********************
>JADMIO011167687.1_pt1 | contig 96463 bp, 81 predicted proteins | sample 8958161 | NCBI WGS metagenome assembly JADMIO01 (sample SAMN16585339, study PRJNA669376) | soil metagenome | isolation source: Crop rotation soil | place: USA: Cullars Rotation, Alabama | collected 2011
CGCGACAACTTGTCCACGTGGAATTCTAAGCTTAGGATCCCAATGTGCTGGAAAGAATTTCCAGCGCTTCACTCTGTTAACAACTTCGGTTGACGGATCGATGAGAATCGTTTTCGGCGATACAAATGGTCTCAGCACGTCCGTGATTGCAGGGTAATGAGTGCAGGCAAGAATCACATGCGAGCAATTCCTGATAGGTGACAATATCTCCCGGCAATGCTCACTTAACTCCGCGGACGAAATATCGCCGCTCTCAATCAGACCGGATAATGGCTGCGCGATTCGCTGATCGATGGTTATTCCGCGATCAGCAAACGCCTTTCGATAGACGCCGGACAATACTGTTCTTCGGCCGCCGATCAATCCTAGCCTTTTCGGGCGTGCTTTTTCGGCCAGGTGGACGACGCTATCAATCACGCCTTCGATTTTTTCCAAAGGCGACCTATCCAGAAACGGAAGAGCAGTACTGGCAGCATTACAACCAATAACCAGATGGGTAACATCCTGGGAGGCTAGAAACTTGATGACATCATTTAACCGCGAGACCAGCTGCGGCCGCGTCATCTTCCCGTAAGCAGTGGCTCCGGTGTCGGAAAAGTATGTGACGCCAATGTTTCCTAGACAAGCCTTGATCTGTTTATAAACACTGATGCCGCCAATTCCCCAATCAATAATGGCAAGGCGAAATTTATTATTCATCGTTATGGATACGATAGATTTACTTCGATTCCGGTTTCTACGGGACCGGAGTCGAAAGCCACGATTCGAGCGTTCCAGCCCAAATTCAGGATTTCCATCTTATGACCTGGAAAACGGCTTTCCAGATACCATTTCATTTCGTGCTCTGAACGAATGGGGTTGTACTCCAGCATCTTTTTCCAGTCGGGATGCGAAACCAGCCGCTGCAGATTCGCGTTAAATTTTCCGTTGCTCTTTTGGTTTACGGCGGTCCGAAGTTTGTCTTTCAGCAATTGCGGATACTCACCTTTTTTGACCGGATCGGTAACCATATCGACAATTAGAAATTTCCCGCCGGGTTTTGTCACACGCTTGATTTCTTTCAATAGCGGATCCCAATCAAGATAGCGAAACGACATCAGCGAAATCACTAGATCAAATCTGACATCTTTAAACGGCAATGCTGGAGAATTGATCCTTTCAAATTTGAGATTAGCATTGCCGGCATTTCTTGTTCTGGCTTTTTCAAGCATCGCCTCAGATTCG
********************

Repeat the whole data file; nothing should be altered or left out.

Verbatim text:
>JADMIO011167687.1_pt1 | contig 96463 bp, 81 predicted proteins | sample 8958161 | NCBI WGS metagenome assembly JADMIO01 (sample SAMN16585339, study PRJNA669376) | soil metagenome | isolation source: Crop rotation soil | place: USA: Cullars Rotation, Alabama | collected 2011
CGCGACAACTTGTCCACGTGGAATTCTAAGCTTAGGATCCCAATGTGCTGGAAAGAATTTCCAGCGCTTCACTCTGTTAACAACTTCGGTTGACGGATCGATGAGAATCGTTTTCGGCGATACAAATGGTCTCAGCACGTCCGTGATTGCAGGGTAATGAGTGCAGGCAAGAATCACATGCGAGCAATTCCTGATAGGTGACAATATCTCCCGGCAATGCTCACTTAACTCCGCGGACGAAATATCGCCGCTCTCAATCAGACCGGATAATGGCTGCGCGATTCGCTGATCGATGGTTATTCCGCGATCAGCAAACGCCTTTCGATAGACGCCGGACAATACTGTTCTTCGGCCGCCGATCAATCCTAGCCTTTTCGGGCGTGCTTTTTCGGCCAGGTGGACGACGCTATCAATCACGCCTTCGATTTTTTCCAAAGGCGACCTATCCAGAAACGGAAGAGCAGTACTGGCAGCATTACAACCAATAACCAGATGGGTAACATCCTGGGAGGCTAGAAACTTGATGACATCATTTAACCGCGAGACCAGCTGCGGCCGCGTCATCTTCCCGTAAGCAGTGGCTCCGGTGTCGGAAAAGTATGTGACGCCAATGTTTCCTAGACAAGCCTTGATCTGTTTATAAACACTGATGCCGCCAATTCCCCAATCAATAATGGCAAGGCGAAATTTATTATTCATCGTTATGGATACGATAGATTTACTTCGATTCCGGTTTCTACGGGACCGGAGTCGAAAGCCACGATTCGAGCGTTCCAGCCCAAATTCAGGATTTCCATCTTATGACCTGGAAAACGGCTTTCCAGATACCATTTCATTTCGTGCTCTGAACGAATGGGGTTGTACTCCAGCATCTTTTTCCAGTCGGGATGCGAAACCAGCCGCTGCAGATTCGCGTTAAATTTTCCGTTGCTCTTTTGGTTTACGGCGGTCCGAAGTTTGTCTTTCAGCAATTGCGGATACTCACCTTTTTTGACCGGATCGGTAACCATATCGACAATTAGAAATTTCCCGCCGGGTTTTGTCACACGCTTGATTTCTTTCAATAGCGGATCCCAATCAAGATAGCGAAACGACATCAGCGAAATCACTAGATCAAATCTGACATCTTTAAACGGCAATGCTGGAGAATTGATCCTTTCAAATTTGAGATTAGCATTGCCGGCATTTCTTGTTCTGGCTTTTTCAAGCATCGCCTCAGATTCG